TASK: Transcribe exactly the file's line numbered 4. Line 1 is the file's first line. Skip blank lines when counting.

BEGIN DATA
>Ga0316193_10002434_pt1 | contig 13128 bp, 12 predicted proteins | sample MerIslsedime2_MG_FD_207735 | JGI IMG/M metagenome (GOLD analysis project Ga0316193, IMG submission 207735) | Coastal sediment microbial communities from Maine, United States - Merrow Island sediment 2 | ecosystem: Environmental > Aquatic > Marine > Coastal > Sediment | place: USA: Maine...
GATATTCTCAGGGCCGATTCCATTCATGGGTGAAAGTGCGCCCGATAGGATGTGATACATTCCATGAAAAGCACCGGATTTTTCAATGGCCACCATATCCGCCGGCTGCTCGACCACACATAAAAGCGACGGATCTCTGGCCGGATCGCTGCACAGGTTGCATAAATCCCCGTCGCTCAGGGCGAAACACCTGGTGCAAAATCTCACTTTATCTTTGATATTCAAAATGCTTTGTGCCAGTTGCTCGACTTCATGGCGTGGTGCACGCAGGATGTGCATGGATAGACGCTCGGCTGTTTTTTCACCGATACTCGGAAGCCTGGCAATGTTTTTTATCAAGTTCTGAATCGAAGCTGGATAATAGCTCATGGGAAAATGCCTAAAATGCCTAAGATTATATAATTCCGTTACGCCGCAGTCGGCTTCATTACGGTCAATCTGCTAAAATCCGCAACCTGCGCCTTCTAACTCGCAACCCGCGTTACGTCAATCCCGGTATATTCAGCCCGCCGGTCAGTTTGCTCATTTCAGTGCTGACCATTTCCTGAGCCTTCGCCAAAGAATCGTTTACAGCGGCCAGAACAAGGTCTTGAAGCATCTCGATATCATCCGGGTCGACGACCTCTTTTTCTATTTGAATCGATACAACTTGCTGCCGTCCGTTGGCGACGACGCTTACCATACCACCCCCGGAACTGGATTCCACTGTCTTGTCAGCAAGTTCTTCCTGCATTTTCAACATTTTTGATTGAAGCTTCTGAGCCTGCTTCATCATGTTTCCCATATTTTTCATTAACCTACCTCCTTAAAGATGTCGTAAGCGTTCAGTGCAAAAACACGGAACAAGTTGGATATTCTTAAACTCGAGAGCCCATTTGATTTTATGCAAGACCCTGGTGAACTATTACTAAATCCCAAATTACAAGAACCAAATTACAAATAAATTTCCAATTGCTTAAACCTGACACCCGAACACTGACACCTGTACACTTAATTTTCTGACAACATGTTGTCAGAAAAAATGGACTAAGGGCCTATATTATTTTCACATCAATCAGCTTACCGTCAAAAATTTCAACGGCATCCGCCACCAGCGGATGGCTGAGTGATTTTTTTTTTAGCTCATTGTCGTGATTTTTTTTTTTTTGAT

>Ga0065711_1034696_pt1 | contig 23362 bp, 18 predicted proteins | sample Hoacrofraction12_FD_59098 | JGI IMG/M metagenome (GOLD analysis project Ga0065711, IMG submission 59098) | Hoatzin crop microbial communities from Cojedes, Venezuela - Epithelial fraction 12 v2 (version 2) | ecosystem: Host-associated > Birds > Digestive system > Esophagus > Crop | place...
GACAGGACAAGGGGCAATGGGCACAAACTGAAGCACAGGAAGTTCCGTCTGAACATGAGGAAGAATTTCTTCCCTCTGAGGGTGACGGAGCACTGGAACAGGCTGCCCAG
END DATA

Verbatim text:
GACAGGACAAGGGGCAATGGGCACAAACTGAAGCACAGGAAGTTCCGTCTGAACATGAGGAAGAATTTCTTCCCTCTGAGGGTGACGGAGCACTGGAACAGGCTGCCCAG